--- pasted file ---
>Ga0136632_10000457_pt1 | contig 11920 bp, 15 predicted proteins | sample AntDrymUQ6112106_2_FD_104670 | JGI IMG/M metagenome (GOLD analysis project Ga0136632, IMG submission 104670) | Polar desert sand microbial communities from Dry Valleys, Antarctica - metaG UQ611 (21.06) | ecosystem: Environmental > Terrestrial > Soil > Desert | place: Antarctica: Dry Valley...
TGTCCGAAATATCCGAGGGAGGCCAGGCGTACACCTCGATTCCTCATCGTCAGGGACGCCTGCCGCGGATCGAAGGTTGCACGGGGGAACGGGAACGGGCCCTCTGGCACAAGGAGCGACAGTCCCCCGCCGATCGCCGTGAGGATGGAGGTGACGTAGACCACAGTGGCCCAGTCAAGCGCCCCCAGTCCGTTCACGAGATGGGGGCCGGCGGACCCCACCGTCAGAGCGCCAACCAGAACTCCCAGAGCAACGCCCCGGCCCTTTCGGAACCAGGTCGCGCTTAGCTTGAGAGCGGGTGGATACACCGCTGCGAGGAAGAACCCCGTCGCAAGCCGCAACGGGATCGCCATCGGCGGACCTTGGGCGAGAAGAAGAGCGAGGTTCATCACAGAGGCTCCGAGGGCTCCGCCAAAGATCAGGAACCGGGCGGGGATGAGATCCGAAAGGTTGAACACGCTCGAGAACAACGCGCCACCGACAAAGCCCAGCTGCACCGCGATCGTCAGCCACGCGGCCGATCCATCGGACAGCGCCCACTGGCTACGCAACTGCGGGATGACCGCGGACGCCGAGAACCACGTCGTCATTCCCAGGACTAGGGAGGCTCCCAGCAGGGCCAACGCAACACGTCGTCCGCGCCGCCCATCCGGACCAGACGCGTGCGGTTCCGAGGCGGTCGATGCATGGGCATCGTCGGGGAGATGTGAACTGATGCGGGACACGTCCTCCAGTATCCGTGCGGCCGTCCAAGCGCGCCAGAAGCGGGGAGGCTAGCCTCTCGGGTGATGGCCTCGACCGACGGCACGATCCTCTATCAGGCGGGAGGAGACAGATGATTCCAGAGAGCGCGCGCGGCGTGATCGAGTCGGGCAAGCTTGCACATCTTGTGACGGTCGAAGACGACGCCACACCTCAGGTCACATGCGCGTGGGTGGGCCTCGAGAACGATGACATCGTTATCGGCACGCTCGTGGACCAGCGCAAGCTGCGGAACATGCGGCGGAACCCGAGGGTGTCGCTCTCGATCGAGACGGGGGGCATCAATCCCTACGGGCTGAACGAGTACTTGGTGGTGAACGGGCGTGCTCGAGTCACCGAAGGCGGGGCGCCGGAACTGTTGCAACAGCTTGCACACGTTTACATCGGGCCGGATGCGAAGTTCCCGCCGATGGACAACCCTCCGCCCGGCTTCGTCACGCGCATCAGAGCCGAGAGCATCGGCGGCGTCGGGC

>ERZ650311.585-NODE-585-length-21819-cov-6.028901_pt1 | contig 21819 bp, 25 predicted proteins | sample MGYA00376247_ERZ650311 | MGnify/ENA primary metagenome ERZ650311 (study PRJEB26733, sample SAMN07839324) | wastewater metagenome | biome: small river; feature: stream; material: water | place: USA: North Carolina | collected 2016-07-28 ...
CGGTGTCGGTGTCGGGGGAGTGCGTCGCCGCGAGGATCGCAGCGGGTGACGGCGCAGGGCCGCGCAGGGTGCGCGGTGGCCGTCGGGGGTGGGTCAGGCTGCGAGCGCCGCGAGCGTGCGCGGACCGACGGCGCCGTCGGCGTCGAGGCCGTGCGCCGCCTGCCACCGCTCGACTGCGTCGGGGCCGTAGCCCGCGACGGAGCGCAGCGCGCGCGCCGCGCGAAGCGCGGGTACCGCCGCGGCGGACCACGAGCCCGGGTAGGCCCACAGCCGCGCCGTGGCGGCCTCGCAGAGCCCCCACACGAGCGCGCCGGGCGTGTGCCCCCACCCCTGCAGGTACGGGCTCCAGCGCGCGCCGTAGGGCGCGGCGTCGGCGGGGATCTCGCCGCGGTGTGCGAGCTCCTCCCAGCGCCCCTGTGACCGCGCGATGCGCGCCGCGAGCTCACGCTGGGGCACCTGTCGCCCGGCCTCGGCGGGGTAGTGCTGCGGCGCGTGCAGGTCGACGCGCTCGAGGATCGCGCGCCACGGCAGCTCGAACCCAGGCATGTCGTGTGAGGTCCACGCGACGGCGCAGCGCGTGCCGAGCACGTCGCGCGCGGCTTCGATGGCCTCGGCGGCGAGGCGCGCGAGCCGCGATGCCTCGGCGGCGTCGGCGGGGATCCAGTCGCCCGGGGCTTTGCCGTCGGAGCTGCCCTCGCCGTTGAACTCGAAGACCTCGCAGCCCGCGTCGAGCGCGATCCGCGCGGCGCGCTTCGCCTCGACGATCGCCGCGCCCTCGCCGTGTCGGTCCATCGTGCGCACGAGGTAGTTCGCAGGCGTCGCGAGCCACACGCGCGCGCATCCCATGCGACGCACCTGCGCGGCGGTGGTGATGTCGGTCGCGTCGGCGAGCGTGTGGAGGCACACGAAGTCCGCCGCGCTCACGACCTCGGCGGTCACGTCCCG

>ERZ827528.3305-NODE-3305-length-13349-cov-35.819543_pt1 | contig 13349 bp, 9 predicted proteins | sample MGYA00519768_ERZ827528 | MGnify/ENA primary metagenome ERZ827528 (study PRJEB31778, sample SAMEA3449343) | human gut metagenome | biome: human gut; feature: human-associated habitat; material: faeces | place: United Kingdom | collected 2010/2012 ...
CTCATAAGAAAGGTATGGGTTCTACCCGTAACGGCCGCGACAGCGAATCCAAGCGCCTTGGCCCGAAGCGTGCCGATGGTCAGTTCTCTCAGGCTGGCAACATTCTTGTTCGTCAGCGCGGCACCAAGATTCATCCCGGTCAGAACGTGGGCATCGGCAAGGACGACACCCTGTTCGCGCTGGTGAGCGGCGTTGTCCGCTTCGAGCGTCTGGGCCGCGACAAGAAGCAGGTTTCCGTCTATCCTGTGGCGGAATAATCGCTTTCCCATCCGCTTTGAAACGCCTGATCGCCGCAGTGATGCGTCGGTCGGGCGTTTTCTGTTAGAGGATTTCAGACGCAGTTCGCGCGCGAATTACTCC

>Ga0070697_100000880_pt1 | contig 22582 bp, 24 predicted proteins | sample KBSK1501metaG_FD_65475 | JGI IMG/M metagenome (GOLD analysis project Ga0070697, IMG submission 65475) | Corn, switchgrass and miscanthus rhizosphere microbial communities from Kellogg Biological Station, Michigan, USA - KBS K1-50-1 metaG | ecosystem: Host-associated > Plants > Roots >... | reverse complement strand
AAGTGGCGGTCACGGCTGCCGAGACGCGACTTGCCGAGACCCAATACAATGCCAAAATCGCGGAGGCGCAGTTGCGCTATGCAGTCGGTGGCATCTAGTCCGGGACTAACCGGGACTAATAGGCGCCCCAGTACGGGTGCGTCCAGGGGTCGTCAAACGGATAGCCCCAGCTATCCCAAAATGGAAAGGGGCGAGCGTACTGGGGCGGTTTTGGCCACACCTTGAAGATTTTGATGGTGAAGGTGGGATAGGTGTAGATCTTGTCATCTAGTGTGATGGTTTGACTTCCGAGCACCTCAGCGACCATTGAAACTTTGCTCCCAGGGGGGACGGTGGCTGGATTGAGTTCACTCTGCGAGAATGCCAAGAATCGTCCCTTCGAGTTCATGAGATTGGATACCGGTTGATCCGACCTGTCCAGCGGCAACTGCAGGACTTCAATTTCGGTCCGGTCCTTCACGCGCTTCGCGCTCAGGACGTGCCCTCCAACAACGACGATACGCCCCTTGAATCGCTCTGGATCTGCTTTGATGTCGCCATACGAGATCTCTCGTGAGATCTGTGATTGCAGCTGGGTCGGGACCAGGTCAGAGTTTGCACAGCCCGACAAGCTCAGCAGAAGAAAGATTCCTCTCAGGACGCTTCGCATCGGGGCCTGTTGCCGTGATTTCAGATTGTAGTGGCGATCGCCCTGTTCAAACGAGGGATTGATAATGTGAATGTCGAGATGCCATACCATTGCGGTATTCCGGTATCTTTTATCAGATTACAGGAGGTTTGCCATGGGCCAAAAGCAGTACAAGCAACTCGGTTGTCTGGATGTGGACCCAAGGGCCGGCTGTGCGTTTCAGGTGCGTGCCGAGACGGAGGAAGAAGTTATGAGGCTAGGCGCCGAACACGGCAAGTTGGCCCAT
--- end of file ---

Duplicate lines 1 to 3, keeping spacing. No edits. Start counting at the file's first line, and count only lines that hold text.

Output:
>Ga0136632_10000457_pt1 | contig 11920 bp, 15 predicted proteins | sample AntDrymUQ6112106_2_FD_104670 | JGI IMG/M metagenome (GOLD analysis project Ga0136632, IMG submission 104670) | Polar desert sand microbial communities from Dry Valleys, Antarctica - metaG UQ611 (21.06) | ecosystem: Environmental > Terrestrial > Soil > Desert | place: Antarctica: Dry Valley...
TGTCCGAAATATCCGAGGGAGGCCAGGCGTACACCTCGATTCCTCATCGTCAGGGACGCCTGCCGCGGATCGAAGGTTGCACGGGGGAACGGGAACGGGCCCTCTGGCACAAGGAGCGACAGTCCCCCGCCGATCGCCGTGAGGATGGAGGTGACGTAGACCACAGTGGCCCAGTCAAGCGCCCCCAGTCCGTTCACGAGATGGGGGCCGGCGGACCCCACCGTCAGAGCGCCAACCAGAACTCCCAGAGCAACGCCCCGGCCCTTTCGGAACCAGGTCGCGCTTAGCTTGAGAGCGGGTGGATACACCGCTGCGAGGAAGAACCCCGTCGCAAGCCGCAACGGGATCGCCATCGGCGGACCTTGGGCGAGAAGAAGAGCGAGGTTCATCACAGAGGCTCCGAGGGCTCCGCCAAAGATCAGGAACCGGGCGGGGATGAGATCCGAAAGGTTGAACACGCTCGAGAACAACGCGCCACCGACAAAGCCCAGCTGCACCGCGATCGTCAGCCACGCGGCCGATCCATCGGACAGCGCCCACTGGCTACGCAACTGCGGGATGACCGCGGACGCCGAGAACCACGTCGTCATTCCCAGGACTAGGGAGGCTCCCAGCAGGGCCAACGCAACACGTCGTCCGCGCCGCCCATCCGGACCAGACGCGTGCGGTTCCGAGGCGGTCGATGCATGGGCATCGTCGGGGAGATGTGAACTGATGCGGGACACGTCCTCCAGTATCCGTGCGGCCGTCCAAGCGCGCCAGAAGCGGGGAGGCTAGCCTCTCGGGTGATGGCCTCGACCGACGGCACGATCCTCTATCAGGCGGGAGGAGACAGATGATTCCAGAGAGCGCGCGCGGCGTGATCGAGTCGGGCAAGCTTGCACATCTTGTGACGGTCGAAGACGACGCCACACCTCAGGTCACATGCGCGTGGGTGGGCCTCGAGAACGATGACATCGTTATCGGCACGCTCGTGGACCAGCGCAAGCTGCGGAACATGCGGCGGAACCCGAGGGTGTCGCTCTCGATCGAGACGGGGGGCATCAATCCCTACGGGCTGAACGAGTACTTGGTGGTGAACGGGCGTGCTCGAGTCACCGAAGGCGGGGCGCCGGAACTGTTGCAACAGCTTGCACACGTTTACATCGGGCCGGATGCGAAGTTCCCGCCGATGGACAACCCTCCGCCCGGCTTCGTCACGCGCATCAGAGCCGAGAGCATCGGCGGCGTCGGGC

>ERZ650311.585-NODE-585-length-21819-cov-6.028901_pt1 | contig 21819 bp, 25 predicted proteins | sample MGYA00376247_ERZ650311 | MGnify/ENA primary metagenome ERZ650311 (study PRJEB26733, sample SAMN07839324) | wastewater metagenome | biome: small river; feature: stream; material: water | place: USA: North Carolina | collected 2016-07-28 ...